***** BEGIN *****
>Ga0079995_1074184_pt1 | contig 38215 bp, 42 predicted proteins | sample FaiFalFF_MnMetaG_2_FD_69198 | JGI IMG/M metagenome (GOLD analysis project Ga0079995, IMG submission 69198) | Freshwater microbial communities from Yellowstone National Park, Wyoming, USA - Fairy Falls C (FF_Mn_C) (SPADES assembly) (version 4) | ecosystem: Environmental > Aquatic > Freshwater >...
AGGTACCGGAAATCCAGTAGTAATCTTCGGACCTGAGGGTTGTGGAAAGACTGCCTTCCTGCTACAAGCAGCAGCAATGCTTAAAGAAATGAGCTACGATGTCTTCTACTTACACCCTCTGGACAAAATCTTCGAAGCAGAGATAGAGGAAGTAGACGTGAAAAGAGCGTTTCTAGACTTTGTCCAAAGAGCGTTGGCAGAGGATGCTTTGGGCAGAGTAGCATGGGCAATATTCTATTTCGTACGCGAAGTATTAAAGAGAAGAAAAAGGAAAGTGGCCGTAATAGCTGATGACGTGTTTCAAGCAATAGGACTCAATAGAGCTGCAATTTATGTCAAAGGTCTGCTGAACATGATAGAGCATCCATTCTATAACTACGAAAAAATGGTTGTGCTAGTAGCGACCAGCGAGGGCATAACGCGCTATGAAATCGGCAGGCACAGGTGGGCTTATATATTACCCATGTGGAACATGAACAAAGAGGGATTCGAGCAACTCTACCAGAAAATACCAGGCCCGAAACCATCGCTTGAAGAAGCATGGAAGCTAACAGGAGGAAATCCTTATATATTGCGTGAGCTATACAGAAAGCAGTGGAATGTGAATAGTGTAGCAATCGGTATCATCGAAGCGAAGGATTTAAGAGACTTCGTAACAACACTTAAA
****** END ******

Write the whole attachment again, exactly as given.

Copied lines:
>Ga0079995_1074184_pt1 | contig 38215 bp, 42 predicted proteins | sample FaiFalFF_MnMetaG_2_FD_69198 | JGI IMG/M metagenome (GOLD analysis project Ga0079995, IMG submission 69198) | Freshwater microbial communities from Yellowstone National Park, Wyoming, USA - Fairy Falls C (FF_Mn_C) (SPADES assembly) (version 4) | ecosystem: Environmental > Aquatic > Freshwater >...
AGGTACCGGAAATCCAGTAGTAATCTTCGGACCTGAGGGTTGTGGAAAGACTGCCTTCCTGCTACAAGCAGCAGCAATGCTTAAAGAAATGAGCTACGATGTCTTCTACTTACACCCTCTGGACAAAATCTTCGAAGCAGAGATAGAGGAAGTAGACGTGAAAAGAGCGTTTCTAGACTTTGTCCAAAGAGCGTTGGCAGAGGATGCTTTGGGCAGAGTAGCATGGGCAATATTCTATTTCGTACGCGAAGTATTAAAGAGAAGAAAAAGGAAAGTGGCCGTAATAGCTGATGACGTGTTTCAAGCAATAGGACTCAATAGAGCTGCAATTTATGTCAAAGGTCTGCTGAACATGATAGAGCATCCATTCTATAACTACGAAAAAATGGTTGTGCTAGTAGCGACCAGCGAGGGCATAACGCGCTATGAAATCGGCAGGCACAGGTGGGCTTATATATTACCCATGTGGAACATGAACAAAGAGGGATTCGAGCAACTCTACCAGAAAATACCAGGCCCGAAACCATCGCTTGAAGAAGCATGGAAGCTAACAGGAGGAAATCCTTATATATTGCGTGAGCTATACAGAAAGCAGTGGAATGTGAATAGTGTAGCAATCGGTATCATCGAAGCGAAGGATTTAAGAGACTTCGTAACAACACTTAAA